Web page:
The Nordic Model of Government
Note: this briefing draws heavily upon the superb Scandinavian Politics Today by David Arter, the foremost scholar in this area of study.
‘Up to date statistics and common sense observation depict a society that has found a viable mean between equitable distribution and solid economic performance.’ Henry Milner 1989, p16.
‘Majority building is the whole point of Swedish politics.’
Jan Bergquist, Social Democrat parliamentarian
Almost certainly the so-called ‘Nordic Model’ is based to a large extent upon the Swedish social democratic system of government which has been impressing and horrifying, according to taste, since the thirties. In 1936 the American journalist, Marquis Childs, wrote a book called Sweden: The Middle Way and it became a best seller. This was because it was written at a time when 20 million Americans were out of work while countries like Germany and the USSR provided full employment but no political liberty.
For the left the Soviet Union was especially difficult to comprehend as in theory- having abolished private property- it was ‘socialist’ and represented the shape of things to come. US journalist Lincoln Steffens visited and returned to pronounce: ‘I’ve seen the future and it works’. Others on the left like GB Shaw, visited to praise the new system and the Webbs’ Soviet Communism: A New Civilisation, was the high point of leftwing naivety But despite the carefully shepherded trips around the new ‘utopia’, many on the left distrusted a system which curbed so many democratic powers and accorded its leader the same adulation as Hitler.
Sweden, then, was seen as a salvation: a form of socialism which was midway between the two extremes, producing material plenty while preserving democratic liberty. Since the 1930s it became a Mecca for those looking for the secret of the ‘Nordic Model’ of socialism, welfare and democracy.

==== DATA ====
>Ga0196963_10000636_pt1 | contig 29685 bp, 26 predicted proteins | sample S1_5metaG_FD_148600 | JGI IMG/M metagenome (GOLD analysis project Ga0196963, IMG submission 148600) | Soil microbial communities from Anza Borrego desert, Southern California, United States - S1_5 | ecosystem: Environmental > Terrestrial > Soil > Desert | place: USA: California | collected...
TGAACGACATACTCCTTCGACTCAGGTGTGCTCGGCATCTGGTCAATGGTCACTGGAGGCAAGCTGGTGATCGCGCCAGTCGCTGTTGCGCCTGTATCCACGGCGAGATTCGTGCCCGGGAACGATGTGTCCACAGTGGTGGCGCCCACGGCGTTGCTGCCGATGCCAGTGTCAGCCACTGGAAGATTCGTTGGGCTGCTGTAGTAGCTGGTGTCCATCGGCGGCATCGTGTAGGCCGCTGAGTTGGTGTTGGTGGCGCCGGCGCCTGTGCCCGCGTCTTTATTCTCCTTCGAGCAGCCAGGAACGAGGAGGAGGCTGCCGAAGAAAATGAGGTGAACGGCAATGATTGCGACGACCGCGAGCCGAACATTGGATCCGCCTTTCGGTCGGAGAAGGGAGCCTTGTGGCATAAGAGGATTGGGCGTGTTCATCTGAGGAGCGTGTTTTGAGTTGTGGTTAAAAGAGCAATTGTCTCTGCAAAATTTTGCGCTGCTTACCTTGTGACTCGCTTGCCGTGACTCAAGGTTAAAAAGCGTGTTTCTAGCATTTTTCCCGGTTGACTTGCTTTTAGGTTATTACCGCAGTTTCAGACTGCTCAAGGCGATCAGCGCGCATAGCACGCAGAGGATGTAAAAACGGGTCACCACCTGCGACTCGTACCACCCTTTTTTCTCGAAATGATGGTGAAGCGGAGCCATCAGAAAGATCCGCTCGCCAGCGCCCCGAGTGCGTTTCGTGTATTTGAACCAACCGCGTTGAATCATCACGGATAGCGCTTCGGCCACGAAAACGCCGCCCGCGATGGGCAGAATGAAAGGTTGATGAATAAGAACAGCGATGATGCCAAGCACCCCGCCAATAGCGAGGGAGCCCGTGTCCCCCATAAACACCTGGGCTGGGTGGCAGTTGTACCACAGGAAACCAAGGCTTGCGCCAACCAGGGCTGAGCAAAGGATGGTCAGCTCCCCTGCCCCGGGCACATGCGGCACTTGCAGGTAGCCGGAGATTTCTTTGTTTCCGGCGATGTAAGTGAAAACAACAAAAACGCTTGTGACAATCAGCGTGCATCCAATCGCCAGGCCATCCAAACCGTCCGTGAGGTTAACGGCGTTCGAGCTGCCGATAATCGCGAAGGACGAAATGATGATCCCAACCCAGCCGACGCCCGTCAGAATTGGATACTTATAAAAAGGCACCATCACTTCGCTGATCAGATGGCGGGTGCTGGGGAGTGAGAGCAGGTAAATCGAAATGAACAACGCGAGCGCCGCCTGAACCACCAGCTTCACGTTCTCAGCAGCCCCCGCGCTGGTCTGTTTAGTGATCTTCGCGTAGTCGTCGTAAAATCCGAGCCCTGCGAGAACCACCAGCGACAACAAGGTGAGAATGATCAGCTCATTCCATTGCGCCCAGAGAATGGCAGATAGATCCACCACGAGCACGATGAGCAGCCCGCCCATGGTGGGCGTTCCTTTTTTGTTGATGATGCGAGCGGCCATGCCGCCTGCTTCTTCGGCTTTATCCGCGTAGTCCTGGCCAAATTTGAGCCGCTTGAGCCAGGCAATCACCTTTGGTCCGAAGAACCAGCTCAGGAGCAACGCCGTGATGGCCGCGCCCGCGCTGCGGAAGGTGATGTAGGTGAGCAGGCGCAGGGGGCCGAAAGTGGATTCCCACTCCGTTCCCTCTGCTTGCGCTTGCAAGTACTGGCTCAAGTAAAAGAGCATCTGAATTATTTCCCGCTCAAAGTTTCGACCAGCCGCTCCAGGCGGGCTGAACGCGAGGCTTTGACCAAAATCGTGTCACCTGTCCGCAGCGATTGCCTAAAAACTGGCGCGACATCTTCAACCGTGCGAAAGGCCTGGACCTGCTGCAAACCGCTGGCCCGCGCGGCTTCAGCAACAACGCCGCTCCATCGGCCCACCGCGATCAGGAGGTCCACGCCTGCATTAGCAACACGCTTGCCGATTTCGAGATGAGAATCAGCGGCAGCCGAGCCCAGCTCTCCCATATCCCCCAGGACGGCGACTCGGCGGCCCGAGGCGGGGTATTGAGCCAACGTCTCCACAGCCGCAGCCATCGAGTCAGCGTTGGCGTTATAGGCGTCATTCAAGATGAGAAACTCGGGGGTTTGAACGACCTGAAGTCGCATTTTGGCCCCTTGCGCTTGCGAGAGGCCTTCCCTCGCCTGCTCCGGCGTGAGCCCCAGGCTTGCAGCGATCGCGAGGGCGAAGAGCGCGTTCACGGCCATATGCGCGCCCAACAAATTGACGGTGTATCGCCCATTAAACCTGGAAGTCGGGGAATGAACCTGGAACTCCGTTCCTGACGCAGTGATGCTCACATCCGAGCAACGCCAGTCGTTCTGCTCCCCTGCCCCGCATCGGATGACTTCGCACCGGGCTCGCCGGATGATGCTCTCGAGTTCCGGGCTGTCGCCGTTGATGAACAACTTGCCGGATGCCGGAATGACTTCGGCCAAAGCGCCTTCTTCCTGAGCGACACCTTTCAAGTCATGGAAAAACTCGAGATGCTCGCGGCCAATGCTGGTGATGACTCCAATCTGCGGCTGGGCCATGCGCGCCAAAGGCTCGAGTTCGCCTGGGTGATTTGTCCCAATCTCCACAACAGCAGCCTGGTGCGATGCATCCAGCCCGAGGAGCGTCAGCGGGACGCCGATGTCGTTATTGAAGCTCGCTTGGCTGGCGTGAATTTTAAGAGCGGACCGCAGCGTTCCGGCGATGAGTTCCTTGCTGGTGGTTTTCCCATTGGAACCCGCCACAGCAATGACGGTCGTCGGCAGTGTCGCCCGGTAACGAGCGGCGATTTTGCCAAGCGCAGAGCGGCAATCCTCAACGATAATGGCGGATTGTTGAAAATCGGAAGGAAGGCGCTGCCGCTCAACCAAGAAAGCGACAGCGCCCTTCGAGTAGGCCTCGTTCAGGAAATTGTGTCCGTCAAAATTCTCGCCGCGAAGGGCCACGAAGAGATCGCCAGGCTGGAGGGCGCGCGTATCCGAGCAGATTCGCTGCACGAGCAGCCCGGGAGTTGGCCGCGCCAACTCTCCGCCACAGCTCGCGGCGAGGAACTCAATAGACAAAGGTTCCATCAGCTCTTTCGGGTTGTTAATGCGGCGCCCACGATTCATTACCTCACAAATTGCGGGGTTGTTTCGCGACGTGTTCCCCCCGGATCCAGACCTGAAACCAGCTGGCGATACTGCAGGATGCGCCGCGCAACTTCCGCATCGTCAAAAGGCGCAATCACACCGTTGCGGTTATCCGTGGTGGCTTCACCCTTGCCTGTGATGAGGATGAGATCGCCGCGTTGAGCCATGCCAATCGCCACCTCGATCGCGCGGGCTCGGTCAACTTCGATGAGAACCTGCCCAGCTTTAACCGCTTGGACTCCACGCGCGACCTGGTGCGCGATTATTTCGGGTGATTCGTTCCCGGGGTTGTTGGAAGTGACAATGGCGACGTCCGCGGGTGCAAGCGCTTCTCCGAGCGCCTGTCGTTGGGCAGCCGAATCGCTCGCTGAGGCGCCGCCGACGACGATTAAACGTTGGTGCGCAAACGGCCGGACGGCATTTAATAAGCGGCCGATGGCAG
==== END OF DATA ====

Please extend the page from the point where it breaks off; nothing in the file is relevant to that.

‘A Harmonious Democracy’: this term was used by Herbert Tingsten in 1966 to describe Sweden’s ability to resolve conflict and maintain a high standard of living. Thomas Anton in 1969 discerned how he thought how Sweden avoided conflict:
i) Policy preparation ‘extraordinarily deliberative’ via the utredning or pre-legislative commission. These were dominated by experts and fed into autonomous central boards rather than individual ministerial decision-making.
ii) Policy-Making is ‘highly rationalistic’ based on extended, thorough investigations and conducted, according to Arter in a ‘pragmatic, intellectual style… Broadly the view was that the government was established to do things, not to talk about doing things or think about doing things.’(Arter 153)
iii) Policy process is ‘very open’: all interested parties are consulted. There is a ‘remiss procedure’ whereby draft proposals are distributed to any party or group likely to be affected by them. Anton argued that while this procedure did not remove conflict, it ‘domesticated’ it and helped remove it from public view.
iv) Policy-making is consensual, with the agreement sought and reached with ‘virtually all the parties to them’ with even the dissenting statements of a commission not challenging the consensus.